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Research, analyse and critically examine the (European Union's) European Year of Education through Sport 2004, illustrating your answer with examples from European countries.

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Introduction

Research, analyse and critically examine the (European Union's) European Year of Education through Sport 2004, illustrating your answer with examples from European countries. Sport has been a major arena for the display of popular European values ever since the very first recorded Ancient Olympics were held at Olympia in 776 B.C. The Olympics of Ancient Greece and subsequently the modern Olympics gave rise to the ideology of Olympism, a way of life that embodies through sport these qualities and values. In the years that have passed, the changing face of sport has modelled and re-modelled itself in line with contemporary trends and technological advancements, but the core beliefs have remained the same. Whilst even then in its infancy, sport had to deal with bribery and corruption, with politics and commercialism; the same evils that have plagued the sporting world at the highest level ever since; sport has survived, and the ethos of sport and Olympism continue to be heralded as the archetype of health, vitality and virtue. In September 2003 a 'Eurobarometer' survey was carried out, in order to establish the general public feelings towards education through sport. The results it returned were unswerving in their support. Almost two-thirds of the survey sample cited team spirit as the most important sporting value, whilst 70% were in favour of a harder crackdown on doping in sport. ...read more.

Middle

2005 will not be the 'European Year of Education through Sport, II'. Surely the priority must be to lay down the foundations for future and continuing education through sport throughout the continent? Any 'continuing legacy' or suchlike goes unmentioned in the aims and objectives sections of EYES on both the official website and InfoBase. The focus seems to be on getting as many people interested in sport as possible, then assuming their enthusiasm will remain at a constant level without further promotion. It implies a level of naivety in terms of the EU's awareness of the seemingly obvious expendable novelty value that can be associated with most short-term governmental and pan-European events of this ilk. There is no function in place to prevent the project from slipping into history without having made any real long-term difference to the education of the public through continuing participation in sport. The official UK website (www.eyes2004.org) contains information for schools on how to get involved, news updates on EYES projects and media releases, and online challenges for schools to take part in by inputting results from different activities into a database to create 'live, 'on-line' competition between schools' (http://www.eyes2004challenges.org/splash.htm) This attempts to address the 'access' aim of the website; whether or not it does this remains to be seen. In my personal experience, the efforts of the British arm of the project so far appear to have been poor, especially on the promotional side. ...read more.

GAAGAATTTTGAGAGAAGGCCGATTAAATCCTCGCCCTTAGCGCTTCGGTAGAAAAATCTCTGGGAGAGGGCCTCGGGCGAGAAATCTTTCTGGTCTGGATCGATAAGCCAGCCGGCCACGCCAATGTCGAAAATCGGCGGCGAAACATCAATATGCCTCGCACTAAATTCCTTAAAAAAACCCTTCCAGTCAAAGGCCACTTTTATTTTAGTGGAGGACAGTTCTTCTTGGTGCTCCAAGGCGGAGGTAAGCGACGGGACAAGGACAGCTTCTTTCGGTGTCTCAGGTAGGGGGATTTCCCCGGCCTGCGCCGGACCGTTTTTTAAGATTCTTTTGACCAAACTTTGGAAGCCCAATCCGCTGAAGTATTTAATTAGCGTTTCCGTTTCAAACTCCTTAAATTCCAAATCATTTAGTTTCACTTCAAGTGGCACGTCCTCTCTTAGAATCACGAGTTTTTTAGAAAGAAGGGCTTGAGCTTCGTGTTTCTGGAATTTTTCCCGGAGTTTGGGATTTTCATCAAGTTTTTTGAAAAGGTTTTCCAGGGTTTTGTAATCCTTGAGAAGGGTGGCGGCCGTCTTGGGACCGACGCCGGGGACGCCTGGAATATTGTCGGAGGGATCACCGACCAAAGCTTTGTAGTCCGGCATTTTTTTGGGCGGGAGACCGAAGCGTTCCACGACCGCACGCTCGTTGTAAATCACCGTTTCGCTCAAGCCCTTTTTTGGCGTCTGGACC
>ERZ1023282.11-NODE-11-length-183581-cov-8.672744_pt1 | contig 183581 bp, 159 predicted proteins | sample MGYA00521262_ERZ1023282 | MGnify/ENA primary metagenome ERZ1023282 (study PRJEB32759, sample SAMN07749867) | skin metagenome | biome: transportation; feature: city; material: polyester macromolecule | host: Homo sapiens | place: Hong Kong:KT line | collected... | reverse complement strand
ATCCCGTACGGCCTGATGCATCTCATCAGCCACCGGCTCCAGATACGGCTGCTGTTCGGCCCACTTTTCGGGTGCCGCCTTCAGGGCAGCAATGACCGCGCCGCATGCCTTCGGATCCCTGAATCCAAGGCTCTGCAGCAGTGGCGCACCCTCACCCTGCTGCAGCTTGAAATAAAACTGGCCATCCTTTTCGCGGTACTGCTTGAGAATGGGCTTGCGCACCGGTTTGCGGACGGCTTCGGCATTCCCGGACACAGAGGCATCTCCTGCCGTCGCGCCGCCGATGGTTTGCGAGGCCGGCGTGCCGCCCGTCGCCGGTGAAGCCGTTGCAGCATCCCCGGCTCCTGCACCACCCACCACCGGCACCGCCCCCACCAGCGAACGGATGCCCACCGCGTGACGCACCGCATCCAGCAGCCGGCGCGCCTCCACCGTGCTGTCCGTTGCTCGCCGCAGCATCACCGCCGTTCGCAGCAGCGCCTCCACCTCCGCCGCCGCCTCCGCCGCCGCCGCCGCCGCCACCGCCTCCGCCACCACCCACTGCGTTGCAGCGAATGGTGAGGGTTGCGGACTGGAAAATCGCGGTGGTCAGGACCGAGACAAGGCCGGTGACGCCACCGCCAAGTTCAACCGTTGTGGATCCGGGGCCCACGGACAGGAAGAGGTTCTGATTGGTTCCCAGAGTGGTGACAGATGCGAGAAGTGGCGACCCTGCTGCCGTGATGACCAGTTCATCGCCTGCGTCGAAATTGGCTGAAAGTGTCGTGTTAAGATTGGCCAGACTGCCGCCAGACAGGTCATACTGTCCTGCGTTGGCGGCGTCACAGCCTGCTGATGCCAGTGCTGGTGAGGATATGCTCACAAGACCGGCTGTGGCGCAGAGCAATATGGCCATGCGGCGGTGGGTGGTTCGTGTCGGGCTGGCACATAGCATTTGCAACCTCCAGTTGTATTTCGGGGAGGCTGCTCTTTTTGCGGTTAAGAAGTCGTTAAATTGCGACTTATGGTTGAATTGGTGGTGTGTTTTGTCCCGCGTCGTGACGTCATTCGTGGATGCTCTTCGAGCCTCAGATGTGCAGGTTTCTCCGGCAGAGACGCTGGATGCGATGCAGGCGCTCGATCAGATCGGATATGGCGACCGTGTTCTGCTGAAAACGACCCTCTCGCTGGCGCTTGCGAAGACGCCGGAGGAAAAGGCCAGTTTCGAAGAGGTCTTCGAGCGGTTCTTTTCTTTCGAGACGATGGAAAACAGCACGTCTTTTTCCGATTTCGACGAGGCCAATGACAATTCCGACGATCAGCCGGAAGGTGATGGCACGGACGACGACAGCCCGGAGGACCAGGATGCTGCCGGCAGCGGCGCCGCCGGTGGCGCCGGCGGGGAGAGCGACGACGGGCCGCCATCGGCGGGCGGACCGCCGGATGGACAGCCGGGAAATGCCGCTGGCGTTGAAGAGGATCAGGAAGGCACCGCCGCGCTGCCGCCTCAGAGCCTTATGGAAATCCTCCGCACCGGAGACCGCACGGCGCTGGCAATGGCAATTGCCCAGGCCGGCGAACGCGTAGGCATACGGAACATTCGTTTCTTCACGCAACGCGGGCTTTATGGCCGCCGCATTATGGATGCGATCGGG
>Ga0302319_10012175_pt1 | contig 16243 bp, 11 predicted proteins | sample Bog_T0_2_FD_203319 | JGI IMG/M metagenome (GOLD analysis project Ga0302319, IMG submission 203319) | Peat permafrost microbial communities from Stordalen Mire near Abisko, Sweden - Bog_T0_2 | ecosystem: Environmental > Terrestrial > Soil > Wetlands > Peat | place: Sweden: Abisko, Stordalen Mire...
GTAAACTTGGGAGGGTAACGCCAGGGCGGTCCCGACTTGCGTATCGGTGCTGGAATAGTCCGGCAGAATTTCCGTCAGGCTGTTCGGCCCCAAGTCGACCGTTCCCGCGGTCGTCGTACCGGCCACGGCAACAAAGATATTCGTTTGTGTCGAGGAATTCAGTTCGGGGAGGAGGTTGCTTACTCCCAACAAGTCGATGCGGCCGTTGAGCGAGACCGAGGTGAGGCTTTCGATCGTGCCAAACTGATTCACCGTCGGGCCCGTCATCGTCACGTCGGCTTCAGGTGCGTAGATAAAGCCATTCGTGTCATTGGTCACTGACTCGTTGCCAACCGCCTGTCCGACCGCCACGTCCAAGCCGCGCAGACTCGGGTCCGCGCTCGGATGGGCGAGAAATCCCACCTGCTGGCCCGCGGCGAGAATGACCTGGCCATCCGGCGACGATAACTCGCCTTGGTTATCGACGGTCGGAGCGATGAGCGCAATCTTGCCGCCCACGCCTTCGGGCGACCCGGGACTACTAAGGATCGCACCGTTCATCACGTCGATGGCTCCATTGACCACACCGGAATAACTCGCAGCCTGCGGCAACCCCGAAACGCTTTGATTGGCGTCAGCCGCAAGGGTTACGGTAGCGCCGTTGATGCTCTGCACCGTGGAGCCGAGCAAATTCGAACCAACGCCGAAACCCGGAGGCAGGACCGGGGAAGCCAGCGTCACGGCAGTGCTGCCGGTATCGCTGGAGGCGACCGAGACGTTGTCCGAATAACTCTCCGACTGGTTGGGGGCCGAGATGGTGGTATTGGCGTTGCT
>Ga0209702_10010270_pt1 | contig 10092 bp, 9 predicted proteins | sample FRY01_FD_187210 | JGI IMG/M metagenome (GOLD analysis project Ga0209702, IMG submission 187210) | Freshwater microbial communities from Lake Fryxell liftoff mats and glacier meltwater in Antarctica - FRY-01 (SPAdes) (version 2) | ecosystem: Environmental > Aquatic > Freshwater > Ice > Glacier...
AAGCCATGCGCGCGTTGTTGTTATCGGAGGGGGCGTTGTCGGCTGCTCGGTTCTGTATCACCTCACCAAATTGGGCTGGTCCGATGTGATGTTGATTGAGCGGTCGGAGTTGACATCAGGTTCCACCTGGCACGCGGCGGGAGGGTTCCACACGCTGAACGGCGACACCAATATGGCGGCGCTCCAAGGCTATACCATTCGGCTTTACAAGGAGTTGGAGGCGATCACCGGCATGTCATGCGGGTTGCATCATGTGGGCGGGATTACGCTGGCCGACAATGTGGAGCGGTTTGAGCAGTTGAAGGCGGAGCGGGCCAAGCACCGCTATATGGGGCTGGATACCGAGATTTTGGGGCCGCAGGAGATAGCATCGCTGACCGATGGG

Conclusion

in Dublin; Basic skills and Education through Sport (Hull); Together in Sport for growing up (Italy); the true results of EYES' success in schools may take some time due to the enormous amount of feedback required to get a realistic overview of all events and projects. The apparent lack of continuation in terms of the aims and objectives of the initiative can be put down to one of two things. One is that the EU are banking on the continuing success of a one-off push into sport, ignoring the possibility of a speedy return to the low participation rates of recent years. The more likely explanation is that, whilst the EU realise that the effects of EYES may wear off as the future years go by, it will be more effective, given the comparatively small budget available, to concentrate on getting the message out there to as many people as possible this year than to try to implement long-running programmes with less public awareness. Ultimately the deciding factor on the success or failure of EYES, as with most things, will be the budget. Even if, as suggested, the money is directed in the correct manner with minimal amounts of wastage, it is still a relatively insignificant sum on an international scale. I would predict that for there to be any lasting impression left by EYES on the future education through sport in this continent, the amount of funding behind the initiative would have to be substantially larger. Whether or not this is the case, only time will tell. ...read more.

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